• Public health measures: correctly diagnosing and treating cases, finding and treating carriers
  • Food safety
  • Health education: hand washing, food safety practices
  • Vaccination: the World Health Organization recommends that countries with very high burdens of disease or high burdens of antibiotic resistant S. Typhi include typhoid vaccination in their vaccination programmes. Typhoid vaccination can also be one of the tools used for controlling outbreaks, along with providing safe water and improved sanitation and other public health measures.

Should you find yourself experiencing any of the symptoms, you are advised to immediately seek treatment. Enteric fever is readily treatable with antibiotics, and most patients recover without complications. However, the fatality rate for patients with severe disease who develop serious complications can be up to 30%.

The results of WGS and cgMLST analysis are still pending for several isolates from cases detected in Western Cape and North West provinces during January 2022, so case numbers may change as these results become available. Picture: NICD

Preventive measures for the public include
  • Hand hygiene. Wash hands with soap and safe water before eating or preparing food, and after using the toilet or changing a baby’s nappy.
  • Food safety practice. Follow the World Health Organization’s five keys to safer food: keep clean; separate raw and cooked; cook thoroughly; keep food at safe temperatures; and use safe water and raw materials.
  • Using safe water. If people are concerned about the quality of water they use for drinking and cooking, then it is recommended to treat the water first by boiling it or treating it with household bleach by adding 1 teaspoon of household bleach to 20-25 litres of water, mix well and leave it to stand for at least 30 minutes before use.



Everything you need to know about typhoid fever and how to treat it

Enteric fever is a potentially life-threatening infection. It includes typhoid fever (caused by the bacterium Salmonella Typhi) and paratyphoid fever (caused by the bacterium Salmonella Paratyphi A, B and C). These bacteria only infect humans, and humans are the only reservoirs. Transmission of the infection is by the faecal-oral route (through ingesting food or water that has been contaminated with faeces of an infected person).

According to the World Health Organization (WHO), every year an estimated 11–20 million people develop enteric fever and between 128 000 – 161 000 people die as a result. In countries endemic for enteric fever (endemic meaning the constant presence of a disease in a population within a geographic area), children aged 5 to 15 years of age are typically at highest risk for disease and children under 5 years of age are at the highest risk of death.

Of concern is that the global phenomenon of urbanisation (leading to overcrowded populations and inadequate water and sanitation systems) and climate change (leading to flooding events and water shortages) are poised to increase the global burden of disease. Increasing antibiotic resistance and the recent emergence of extremely drug-resistant enteric fever is making it easier for typhoid to spread and more difficult to treat. Safe and effective typhoid vaccines are available, and the WHO recommends that countries with very high burdens of disease or high burdens of antibiotic resistant S. Typhi include typhoid vaccination in their vaccination programmes.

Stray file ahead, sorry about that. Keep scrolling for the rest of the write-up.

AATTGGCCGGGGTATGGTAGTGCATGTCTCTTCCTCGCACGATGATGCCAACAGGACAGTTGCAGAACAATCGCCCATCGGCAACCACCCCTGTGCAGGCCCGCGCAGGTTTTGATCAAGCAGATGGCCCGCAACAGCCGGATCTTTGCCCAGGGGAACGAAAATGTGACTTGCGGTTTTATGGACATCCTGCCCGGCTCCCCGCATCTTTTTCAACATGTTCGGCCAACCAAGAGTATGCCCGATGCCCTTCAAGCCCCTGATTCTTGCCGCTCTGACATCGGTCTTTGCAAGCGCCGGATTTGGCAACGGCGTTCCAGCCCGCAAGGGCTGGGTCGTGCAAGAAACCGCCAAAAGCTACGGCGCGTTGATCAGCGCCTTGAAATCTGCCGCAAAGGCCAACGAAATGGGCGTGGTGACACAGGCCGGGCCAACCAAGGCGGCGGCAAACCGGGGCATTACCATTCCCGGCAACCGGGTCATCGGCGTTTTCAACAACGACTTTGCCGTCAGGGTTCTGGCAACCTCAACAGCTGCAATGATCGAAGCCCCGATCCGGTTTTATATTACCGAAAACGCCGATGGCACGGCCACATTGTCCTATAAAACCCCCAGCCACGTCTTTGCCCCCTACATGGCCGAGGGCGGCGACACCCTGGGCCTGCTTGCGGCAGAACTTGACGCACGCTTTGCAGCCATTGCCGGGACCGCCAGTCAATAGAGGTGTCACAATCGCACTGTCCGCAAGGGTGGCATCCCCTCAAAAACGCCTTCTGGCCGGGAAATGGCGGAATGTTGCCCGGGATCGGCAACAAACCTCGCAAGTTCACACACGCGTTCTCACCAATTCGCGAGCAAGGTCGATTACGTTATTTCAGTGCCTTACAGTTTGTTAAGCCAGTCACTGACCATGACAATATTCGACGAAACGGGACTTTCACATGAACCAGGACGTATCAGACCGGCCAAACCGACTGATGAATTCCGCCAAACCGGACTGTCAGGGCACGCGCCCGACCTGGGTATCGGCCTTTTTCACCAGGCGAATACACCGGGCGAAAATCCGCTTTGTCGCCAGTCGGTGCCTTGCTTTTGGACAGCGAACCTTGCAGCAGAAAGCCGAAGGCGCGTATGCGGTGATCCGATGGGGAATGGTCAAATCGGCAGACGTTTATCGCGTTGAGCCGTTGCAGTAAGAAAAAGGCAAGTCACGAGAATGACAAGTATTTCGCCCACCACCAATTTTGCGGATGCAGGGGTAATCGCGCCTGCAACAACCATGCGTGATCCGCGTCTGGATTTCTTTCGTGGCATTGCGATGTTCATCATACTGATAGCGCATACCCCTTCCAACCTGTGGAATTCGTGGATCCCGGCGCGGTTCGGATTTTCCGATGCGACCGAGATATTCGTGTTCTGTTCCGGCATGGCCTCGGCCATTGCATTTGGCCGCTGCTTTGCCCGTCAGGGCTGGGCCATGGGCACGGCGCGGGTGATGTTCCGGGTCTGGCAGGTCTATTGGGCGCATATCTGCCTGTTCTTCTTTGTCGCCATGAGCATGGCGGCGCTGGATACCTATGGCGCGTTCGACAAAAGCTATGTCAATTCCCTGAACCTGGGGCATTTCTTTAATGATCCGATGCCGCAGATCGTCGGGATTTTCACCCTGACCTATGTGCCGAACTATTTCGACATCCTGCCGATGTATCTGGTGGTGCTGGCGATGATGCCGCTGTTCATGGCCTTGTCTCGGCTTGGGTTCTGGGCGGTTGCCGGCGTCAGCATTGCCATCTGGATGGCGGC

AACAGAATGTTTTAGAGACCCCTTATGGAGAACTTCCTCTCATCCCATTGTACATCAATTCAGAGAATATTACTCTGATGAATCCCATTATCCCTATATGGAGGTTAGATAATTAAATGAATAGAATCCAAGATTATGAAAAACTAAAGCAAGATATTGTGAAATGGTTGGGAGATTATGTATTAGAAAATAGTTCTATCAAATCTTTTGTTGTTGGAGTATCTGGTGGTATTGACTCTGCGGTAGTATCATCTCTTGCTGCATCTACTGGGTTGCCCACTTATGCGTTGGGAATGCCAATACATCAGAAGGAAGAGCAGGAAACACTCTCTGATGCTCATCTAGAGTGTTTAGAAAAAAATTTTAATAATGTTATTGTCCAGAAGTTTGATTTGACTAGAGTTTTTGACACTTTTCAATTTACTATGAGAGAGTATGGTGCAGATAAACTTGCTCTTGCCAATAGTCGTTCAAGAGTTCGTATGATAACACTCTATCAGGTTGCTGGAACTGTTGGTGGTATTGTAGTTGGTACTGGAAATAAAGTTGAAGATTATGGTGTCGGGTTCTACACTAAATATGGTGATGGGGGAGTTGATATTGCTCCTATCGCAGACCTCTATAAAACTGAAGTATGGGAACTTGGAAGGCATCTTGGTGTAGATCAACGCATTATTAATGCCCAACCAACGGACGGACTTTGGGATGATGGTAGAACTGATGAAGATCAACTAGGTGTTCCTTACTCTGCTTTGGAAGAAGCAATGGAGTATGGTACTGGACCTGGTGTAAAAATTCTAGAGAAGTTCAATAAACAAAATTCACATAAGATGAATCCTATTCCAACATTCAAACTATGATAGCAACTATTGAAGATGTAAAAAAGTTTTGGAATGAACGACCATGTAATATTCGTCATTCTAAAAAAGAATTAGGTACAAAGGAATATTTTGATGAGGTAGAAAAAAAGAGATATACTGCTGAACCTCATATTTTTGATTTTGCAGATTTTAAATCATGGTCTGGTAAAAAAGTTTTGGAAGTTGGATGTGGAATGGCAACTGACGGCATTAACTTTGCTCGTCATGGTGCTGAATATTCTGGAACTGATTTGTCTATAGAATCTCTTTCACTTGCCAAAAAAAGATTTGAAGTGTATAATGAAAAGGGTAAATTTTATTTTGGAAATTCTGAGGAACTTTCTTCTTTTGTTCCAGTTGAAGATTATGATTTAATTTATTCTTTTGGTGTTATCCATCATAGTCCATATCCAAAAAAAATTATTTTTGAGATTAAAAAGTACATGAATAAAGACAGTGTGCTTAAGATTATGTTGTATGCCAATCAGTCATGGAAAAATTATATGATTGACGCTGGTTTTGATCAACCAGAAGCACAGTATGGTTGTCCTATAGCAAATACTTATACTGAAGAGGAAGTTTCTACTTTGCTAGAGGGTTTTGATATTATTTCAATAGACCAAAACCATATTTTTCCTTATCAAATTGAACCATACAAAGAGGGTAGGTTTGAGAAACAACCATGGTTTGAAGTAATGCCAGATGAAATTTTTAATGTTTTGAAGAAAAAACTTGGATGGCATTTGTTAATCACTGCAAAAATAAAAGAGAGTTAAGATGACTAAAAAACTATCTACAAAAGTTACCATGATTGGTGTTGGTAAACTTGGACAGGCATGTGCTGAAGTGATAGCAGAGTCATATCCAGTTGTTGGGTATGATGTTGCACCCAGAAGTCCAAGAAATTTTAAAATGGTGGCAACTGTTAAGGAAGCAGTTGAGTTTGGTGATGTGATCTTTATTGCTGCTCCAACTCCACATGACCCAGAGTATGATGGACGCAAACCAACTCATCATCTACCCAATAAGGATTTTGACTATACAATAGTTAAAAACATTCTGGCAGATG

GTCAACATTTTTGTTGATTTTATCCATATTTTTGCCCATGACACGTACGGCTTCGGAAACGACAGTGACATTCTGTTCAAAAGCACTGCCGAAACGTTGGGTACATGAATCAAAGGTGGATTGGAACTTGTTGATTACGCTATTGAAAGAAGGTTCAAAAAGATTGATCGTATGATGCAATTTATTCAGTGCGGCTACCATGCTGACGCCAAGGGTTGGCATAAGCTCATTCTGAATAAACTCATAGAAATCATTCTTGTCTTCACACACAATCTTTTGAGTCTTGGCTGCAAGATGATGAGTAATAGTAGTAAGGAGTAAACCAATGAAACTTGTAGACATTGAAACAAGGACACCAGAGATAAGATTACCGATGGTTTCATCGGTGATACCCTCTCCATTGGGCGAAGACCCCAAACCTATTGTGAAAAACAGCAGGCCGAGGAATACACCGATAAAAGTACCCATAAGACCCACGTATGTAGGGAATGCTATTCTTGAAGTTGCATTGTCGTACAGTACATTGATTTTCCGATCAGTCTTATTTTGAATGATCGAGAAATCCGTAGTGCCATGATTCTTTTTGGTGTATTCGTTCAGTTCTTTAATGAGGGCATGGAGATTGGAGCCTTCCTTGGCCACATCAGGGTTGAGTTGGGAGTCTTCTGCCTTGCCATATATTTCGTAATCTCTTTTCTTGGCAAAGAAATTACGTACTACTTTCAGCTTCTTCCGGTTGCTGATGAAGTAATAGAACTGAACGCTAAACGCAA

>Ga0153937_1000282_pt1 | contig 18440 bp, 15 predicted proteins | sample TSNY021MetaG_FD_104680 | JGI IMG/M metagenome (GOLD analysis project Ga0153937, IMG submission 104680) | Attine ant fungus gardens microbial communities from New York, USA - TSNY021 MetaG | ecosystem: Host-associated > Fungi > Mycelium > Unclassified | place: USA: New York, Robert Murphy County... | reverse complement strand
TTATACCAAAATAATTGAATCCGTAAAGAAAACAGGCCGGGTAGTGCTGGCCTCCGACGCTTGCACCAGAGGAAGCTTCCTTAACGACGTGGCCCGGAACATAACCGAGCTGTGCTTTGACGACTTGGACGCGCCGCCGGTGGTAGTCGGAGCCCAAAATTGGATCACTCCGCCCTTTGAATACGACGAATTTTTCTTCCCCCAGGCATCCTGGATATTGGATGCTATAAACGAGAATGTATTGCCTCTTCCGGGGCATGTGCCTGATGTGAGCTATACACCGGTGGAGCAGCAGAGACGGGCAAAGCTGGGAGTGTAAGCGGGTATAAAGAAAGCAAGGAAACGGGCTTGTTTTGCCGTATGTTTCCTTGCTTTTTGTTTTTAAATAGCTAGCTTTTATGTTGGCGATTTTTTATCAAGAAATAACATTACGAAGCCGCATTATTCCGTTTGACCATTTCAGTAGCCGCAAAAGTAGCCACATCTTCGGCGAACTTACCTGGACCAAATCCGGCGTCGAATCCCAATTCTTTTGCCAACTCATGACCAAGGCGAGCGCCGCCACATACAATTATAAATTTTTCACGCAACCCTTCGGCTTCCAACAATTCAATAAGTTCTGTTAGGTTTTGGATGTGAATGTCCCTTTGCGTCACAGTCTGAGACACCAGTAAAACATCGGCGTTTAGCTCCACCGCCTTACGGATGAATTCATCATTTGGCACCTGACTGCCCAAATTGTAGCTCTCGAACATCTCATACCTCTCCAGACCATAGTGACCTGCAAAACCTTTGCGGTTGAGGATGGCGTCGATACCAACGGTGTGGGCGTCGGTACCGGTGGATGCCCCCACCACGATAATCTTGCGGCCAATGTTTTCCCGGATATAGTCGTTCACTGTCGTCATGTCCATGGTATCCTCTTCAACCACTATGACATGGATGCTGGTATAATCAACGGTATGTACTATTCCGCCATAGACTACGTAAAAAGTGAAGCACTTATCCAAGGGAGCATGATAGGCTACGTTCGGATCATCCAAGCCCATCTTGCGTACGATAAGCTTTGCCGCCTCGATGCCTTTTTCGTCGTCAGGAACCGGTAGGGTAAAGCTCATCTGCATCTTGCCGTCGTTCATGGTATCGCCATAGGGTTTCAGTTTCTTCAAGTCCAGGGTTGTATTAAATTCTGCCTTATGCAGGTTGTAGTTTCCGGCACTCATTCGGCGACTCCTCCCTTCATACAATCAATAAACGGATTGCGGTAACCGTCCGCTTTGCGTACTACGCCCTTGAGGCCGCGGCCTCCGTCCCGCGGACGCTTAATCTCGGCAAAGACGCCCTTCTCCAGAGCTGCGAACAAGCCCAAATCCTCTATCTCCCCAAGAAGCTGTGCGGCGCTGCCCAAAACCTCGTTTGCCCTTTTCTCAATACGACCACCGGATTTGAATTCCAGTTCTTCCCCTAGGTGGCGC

Cape Town: Last week, the National Institute for Communicable Diseases (NICD) announced an outbreak of enteric fever (commonly known as typhoid fever) in the Western Cape and North West provinces.

The Western Cape has reported 64 cases in three separate outbreaks in the Cape Town Metro health district, the Cape Winelands and the Garden Route. The North West has reported 18 cases in the Dr Kenneth Kaunda district.

Typhoid fever is endemic to South Africa and is caused by Salmonella Typhi.

The disease is usually spread through contaminated water or food. Once the bacteria has been ingested, it multiplies and enters the bloodstream and intestinal tract.

Typhoid fever can be confirmed through blood testing.

What are the symptoms?

Persons with typhoid fever will have the following symptoms: prolonged high fever, fatigue, headache, nausea, abdominal pain, and constipation or diarrhoea.

How can typhoid fever be treated?

Patients can treat the disease by taking antibiotics as prescribed by health professionals.

Washing hands with soap and water after using the bathroom or preparing food.

Not preparing or serving others food, the World Health Organization (WHO) believes this will lower the chance of passing the infection on to someone else.

Having a health-care professional test whether the Salmonella Typhi bacteria has remained in your body.

How can you arm yourself against typhoid fever?

Individuals can get vaccinated against the disease. An injectable vaccine based on the purified antigen is available for people aged two years and older. A live attenuated oral vaccine in capsule formulation is available for people aged five and older.

* Make sure all food consumed is properly cooked.

* Avoid consuming raw milk products, drink only pasteurised or boiled milk.

* Avoid ice, unless you’re sure the water is safe for drinking.

* If the safety of the water is questionable, boil the water before drinking.

* Wash hands thoroughly and frequently using soap.

* Wash fruit and vegetables carefully before consuming it.

* WHO advises fruits and vegetables eaten raw should be peeled.

Searching For Something?